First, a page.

There's a little bit of a different issue in pop music. You're not going to get that [retracted tongue] sound with the tongue. But I might do something like this...






“When I find myself in times of trouble

Mother Mary comes to me

Speaking words of wisdom

Let it be”




Now that's the retracted sound. You probably couldn't quite tell at first but I'm going to explain this to you. Here's my tongue forward...






“When I find myself in times of trouble

Mother Mary comes to me

Speaking words of wisdom

Let it be”






“Let it be”

“Let it be”

“Let it be”




Did you hear it? It's more subtle in pop, but it still happens. I'm having to spread, we talked about that last time, I'm having to spread to compensate for the fact that my tongue is back here... “EE” So I have to go... “EE” But my tongue is still back.




But if it was just EE to begin with I'd get what I want.




“When I find myself in times of trouble

Mother Mary comes to me”





“When I find myself in times of trouble

Mother Mary comes to me”




You can hear me go back and forth between the retracted and the forward. Now, again this is an example.






Justin, why would anybody do that? But if you listen carefully to your recordings of yourself you might hear some of those sounds happen and it might be because of the tongue retraction.




Classical singers, musical theater, rock, anywhere in between, tons of tongue retraction stabilizing the larynx.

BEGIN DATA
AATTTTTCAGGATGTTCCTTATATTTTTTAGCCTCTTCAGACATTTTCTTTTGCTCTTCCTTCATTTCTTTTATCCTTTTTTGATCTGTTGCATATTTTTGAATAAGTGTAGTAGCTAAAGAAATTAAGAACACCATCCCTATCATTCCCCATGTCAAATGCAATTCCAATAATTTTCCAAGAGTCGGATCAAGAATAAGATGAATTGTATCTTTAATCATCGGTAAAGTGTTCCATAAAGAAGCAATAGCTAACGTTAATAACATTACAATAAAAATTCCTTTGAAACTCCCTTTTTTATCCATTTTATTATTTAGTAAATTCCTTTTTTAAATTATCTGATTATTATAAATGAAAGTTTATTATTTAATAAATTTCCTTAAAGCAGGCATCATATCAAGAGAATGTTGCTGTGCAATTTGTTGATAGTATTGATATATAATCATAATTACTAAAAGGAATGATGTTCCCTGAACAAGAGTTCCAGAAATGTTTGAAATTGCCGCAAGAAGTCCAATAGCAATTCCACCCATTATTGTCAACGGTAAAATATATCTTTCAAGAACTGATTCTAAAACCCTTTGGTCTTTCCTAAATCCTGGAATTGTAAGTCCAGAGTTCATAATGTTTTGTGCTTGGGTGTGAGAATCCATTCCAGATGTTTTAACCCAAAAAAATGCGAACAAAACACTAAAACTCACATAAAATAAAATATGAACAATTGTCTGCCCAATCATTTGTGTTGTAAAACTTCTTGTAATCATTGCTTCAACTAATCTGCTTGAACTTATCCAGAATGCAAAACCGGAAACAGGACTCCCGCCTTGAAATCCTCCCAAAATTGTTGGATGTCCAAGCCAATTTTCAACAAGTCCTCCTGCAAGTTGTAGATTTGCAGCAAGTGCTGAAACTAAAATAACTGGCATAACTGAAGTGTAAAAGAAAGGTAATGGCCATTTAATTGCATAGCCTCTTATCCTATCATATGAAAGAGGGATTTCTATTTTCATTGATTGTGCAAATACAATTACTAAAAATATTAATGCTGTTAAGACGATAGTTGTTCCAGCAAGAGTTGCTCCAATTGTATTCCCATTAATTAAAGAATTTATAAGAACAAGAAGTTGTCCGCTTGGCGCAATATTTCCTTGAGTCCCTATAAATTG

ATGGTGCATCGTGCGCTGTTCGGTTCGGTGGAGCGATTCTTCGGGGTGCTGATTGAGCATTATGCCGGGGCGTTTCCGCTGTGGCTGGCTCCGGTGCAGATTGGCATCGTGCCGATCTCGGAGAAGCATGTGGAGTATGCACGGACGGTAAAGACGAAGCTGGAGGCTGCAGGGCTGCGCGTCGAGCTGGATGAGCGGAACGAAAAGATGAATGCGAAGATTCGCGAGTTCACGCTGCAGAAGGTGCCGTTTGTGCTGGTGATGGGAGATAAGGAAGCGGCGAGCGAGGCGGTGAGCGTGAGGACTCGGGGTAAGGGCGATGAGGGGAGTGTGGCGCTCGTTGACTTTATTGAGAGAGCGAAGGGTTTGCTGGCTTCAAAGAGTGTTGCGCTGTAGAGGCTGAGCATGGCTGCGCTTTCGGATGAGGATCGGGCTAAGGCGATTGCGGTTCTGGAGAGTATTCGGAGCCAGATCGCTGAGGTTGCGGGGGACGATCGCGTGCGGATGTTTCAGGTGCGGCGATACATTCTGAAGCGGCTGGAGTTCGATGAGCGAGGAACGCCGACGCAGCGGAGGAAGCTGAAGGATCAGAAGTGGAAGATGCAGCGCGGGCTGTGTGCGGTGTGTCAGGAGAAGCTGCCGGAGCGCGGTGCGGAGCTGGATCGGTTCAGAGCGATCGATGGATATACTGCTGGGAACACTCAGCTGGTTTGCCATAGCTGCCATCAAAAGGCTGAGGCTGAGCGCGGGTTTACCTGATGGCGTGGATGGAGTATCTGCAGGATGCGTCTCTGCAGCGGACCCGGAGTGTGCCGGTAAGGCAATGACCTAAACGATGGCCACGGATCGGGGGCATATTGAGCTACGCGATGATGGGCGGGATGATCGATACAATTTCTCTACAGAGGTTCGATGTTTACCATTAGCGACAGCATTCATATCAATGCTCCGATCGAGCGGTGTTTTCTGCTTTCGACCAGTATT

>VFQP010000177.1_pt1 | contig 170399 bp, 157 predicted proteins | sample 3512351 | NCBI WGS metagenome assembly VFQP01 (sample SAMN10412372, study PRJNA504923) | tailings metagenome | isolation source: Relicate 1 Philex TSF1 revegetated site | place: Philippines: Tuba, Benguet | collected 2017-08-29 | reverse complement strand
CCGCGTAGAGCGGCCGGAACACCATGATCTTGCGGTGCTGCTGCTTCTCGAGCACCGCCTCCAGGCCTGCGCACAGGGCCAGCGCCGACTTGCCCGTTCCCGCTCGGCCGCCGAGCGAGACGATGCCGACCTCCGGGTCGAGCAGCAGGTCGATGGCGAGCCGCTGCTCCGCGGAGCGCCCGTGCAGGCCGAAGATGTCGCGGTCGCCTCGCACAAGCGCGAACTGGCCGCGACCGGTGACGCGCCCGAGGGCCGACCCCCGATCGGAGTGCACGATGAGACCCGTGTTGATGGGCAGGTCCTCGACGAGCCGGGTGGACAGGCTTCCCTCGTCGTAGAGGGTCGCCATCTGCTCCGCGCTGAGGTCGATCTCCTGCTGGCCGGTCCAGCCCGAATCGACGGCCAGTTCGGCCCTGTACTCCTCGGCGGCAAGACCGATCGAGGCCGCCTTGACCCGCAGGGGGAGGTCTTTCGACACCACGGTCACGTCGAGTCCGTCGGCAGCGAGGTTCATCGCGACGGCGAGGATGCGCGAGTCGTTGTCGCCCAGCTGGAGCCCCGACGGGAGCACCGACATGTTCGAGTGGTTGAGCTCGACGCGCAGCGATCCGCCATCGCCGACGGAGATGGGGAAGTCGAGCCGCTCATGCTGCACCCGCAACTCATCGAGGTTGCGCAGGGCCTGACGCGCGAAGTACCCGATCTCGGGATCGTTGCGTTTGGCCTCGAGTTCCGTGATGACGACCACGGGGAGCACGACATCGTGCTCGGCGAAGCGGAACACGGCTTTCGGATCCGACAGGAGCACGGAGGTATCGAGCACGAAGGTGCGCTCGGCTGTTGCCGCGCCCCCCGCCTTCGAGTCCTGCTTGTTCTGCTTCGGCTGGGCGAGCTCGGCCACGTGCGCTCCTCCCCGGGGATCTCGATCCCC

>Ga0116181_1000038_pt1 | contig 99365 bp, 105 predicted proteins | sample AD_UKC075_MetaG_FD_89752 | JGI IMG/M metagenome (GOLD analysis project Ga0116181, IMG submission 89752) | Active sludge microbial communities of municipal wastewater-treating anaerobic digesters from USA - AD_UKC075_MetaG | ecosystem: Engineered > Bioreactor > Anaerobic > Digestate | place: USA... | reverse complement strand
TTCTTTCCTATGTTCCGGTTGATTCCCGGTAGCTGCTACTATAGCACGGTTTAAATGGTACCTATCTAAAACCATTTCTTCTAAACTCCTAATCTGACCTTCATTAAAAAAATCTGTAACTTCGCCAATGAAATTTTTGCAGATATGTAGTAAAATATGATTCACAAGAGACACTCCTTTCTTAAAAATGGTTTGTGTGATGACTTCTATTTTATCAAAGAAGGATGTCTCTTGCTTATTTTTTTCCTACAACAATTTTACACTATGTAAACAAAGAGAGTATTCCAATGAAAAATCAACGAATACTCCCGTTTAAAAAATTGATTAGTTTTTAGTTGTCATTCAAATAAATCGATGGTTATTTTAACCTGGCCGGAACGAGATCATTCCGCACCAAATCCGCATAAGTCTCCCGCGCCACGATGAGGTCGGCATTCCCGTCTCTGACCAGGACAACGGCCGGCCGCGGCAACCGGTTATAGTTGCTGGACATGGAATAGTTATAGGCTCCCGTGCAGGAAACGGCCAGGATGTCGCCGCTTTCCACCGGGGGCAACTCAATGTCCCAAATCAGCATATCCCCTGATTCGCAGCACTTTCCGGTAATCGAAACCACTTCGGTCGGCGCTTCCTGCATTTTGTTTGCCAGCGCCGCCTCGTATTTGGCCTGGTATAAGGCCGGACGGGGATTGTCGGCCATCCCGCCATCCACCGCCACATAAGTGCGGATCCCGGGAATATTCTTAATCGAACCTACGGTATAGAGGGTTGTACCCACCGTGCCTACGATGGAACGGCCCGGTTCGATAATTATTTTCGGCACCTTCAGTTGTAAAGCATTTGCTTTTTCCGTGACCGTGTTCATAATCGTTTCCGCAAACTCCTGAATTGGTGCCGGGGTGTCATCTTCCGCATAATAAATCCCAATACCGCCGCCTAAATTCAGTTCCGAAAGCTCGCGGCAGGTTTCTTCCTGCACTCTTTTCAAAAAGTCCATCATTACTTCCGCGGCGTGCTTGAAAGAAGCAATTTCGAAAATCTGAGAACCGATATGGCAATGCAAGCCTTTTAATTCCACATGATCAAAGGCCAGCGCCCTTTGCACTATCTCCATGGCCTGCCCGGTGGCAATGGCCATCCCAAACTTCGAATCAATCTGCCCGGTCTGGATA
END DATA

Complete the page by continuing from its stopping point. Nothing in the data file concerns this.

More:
Now what can we do to fix it? I'm going to give you an exercise right here. The E vowel is a great vowel, period. Everybody loves the E vowel. It's fantastic in so many ways. We're going to get to that in the future.




But can you do a good one, that's the question. If you can, awesomeness ensues in your voice. If you can't, big trouble happens.




So just being able to do a good E vowel, and I'm also going to give you a K, this stuff will help you to keep your tongue forward.






So doing an exercise like “Ke-Ke-Ke” makes it very difficult to cheat the larynx back and down with the tongue.




So we're going to do “Ke-Ke-Ke” together. Just so you can get a feeling of what it feels like to really have that tongue nice and tall and forward and not retracted. Right.




Now watch out for things like this... You can still cheat. “Ke-Ke-Ke-Ke-Ke” I could still do it. So I really need “Ke-Ke-Ke” right up front.




Now you can do this with a low larynx, a middle larynx, or more of a pop higher larynx.

Doesn't matter to me, just as long as these are just solid E vowels.




So we're gonna have these, guy's down here... “Ke-Ke-Ke-Ke-Ke” And ladies up here... “Ke-Ke-Ke-Ke-Ke” And let's just have that nice forward tall tongue together, not retracting.








Great stuff. So, just keeping that tongue, nice and tall, nice and forward. It's a harder skill than you'd think.




I want you guys watching out for that in your technique exercises, in your song work. You should never really have your tongue jamming back like that. That's only going to cause limitations that don't let your voice grow.






So, Greg and all, I hope that's been helpful for you guys today as singers. If you have questions that you'd like to see us answer on the show, you can send an email to: Questions@VoiceLessonsToTheWorld.com.


というわけで、グレッグさん、みなさん。今回の内容がシンガーのみなさんの役に立っていればと思います。このショーで答えてほしい質問がある場合は、 Questions@VoiceLessonsToTheWorld.com にメールしてください。


We just encourage you not to lost that joy, don't lose that passion. Get with a great voice teacher in your area. If you guys are in New York City you can check us out at: www.NewYorkVocalCoaching.com.


歌う喜びや情熱を失わないようにしましょう。あなたの地域の優れたヴォイスティーチャーに付きましょう。もしニューヨークにいるのなら www.NewYorkVocalCoaching.com をチェックしてみてください。


And if you like these videos you can visit: www.VoiceLessonsToTheWorld.com.


動画を気に入ってもらえたのなら、 www.VoiceLessonsToTheWorld.com も見てみてください。


I'm Justin Stoney. We'll see you next time.